First of all ...
1. Professionals You Want to Connect With Are on LinkedIn
LinkedIn has more than 250 million members, adding two new members every second. LinkedIn has become the world's biggest trade show. Anyone who matters to your business is on there. From your customers to your prospects and from your channel partners to your shareholders.
Your employees? They're all over LinkedIn. From your star sales reps to the people in the mailroom. Most are on it weekly, many are on it many times per day. They check it on their smartphones during breakfast and on their laptops during conference calls.
When you have that many stakeholders gathering in one place, you need to have a plan.
2. LinkedIn Has Gone Beyond the Job Search.
While some employees may be job-hunting, the vast majority are using LinkedIn in ways that can directly benefit your company. They're getting management advice from business thought leaders. They're keeping up with industry trends. They're searching for prospects. They're building relationships with business professionals who will someday buy from you, sell to you or work for you.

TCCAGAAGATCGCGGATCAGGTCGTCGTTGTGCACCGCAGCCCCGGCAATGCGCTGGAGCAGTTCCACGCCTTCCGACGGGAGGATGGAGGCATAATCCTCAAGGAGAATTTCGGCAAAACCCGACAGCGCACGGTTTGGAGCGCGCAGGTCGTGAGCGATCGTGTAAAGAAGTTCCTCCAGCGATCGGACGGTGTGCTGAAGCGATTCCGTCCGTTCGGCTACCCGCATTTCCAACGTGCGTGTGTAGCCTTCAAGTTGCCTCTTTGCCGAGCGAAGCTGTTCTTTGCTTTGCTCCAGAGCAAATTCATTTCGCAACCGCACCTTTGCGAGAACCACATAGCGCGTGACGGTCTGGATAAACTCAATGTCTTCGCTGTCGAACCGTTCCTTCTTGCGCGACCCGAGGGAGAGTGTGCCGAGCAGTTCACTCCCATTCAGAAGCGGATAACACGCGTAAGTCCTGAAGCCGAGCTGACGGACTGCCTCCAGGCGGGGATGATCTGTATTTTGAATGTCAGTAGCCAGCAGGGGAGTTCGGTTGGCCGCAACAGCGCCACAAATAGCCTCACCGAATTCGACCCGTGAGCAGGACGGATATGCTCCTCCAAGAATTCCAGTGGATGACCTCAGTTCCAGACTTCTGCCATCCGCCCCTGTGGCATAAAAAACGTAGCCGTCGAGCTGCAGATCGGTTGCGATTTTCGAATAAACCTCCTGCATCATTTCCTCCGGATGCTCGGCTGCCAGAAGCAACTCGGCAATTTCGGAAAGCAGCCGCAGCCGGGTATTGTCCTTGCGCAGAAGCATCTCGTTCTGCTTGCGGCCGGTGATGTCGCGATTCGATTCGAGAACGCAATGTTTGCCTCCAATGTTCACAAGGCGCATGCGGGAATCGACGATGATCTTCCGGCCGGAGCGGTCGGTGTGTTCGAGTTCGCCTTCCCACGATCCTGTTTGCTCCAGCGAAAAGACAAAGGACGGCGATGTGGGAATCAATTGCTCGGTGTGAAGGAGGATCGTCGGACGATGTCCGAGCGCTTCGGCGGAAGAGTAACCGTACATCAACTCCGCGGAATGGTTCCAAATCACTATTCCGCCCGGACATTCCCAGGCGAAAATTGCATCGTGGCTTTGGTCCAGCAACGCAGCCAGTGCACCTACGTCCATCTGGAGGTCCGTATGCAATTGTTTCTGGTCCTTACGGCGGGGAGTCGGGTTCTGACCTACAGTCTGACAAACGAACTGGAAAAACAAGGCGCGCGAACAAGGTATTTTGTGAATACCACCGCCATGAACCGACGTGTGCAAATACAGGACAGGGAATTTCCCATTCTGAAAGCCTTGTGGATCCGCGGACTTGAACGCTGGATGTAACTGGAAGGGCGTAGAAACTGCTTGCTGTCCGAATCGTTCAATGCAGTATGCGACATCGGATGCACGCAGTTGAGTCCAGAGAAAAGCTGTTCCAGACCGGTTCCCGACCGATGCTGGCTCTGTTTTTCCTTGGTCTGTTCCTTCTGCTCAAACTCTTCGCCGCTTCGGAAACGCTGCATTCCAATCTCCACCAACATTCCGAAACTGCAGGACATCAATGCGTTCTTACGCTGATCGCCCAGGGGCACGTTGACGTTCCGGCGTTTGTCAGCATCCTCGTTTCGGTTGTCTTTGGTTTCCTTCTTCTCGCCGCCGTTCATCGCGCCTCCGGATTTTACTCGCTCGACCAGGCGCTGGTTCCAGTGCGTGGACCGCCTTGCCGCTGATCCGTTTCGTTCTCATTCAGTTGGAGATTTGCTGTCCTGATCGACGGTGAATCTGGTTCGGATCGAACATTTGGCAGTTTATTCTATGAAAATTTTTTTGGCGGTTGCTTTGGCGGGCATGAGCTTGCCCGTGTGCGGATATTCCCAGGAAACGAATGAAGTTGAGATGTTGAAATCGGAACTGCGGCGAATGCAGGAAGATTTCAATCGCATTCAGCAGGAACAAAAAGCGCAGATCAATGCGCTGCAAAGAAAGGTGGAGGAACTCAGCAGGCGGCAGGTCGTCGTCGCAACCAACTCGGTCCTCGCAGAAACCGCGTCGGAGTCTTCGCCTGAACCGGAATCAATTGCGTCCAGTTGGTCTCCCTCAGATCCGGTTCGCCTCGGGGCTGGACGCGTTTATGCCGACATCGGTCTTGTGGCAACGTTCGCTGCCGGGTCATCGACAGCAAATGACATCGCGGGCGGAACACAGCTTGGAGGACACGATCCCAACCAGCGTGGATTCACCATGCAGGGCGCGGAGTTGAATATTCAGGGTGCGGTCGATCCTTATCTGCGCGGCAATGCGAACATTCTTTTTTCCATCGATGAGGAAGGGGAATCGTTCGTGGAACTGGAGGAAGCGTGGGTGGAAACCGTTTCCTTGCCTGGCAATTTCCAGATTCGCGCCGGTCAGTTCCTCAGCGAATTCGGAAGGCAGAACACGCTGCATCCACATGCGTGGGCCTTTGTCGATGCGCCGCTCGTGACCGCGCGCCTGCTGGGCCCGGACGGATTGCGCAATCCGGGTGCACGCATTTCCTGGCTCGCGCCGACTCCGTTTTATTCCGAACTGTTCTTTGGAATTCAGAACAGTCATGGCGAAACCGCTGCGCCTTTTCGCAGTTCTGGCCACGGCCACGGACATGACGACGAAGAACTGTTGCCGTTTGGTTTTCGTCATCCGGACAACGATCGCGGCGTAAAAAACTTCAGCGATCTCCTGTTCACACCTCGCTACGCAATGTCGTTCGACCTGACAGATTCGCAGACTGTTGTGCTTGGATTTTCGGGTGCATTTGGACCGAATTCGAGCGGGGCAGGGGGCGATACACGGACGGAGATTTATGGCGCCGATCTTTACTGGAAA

LinkedIn is bigger than your recruiting department. It touches all aspects of your business.
3. Workforces Want Support on How to Use LinkedIn.
Employees use LinkedIn to represent both themselves and your company. Most of them are doing it poorly. Their photos aren't professional, their profiles undersell their experience and their networks are not relevant.
People don't buy from brands. They buy from people. When clients or prospect Googles people they meet from your company, LinkedIn profiles will come up first. Those profiles better be compelling.
Ask your employees and most will reply, "I should do a lot more with LinkedIn." There isn't one solution to this issue. Each employee's use of LinkedIn depends on his or her role, as well as the industry, go-to-market strategy, branding and messaging.
For your company to get value from "The Biggest Trade Show on Earth," you will need to figure out what you're trying to accomplish, how your organization will get there and how you will measure your success. In other words, you'll need a strategy.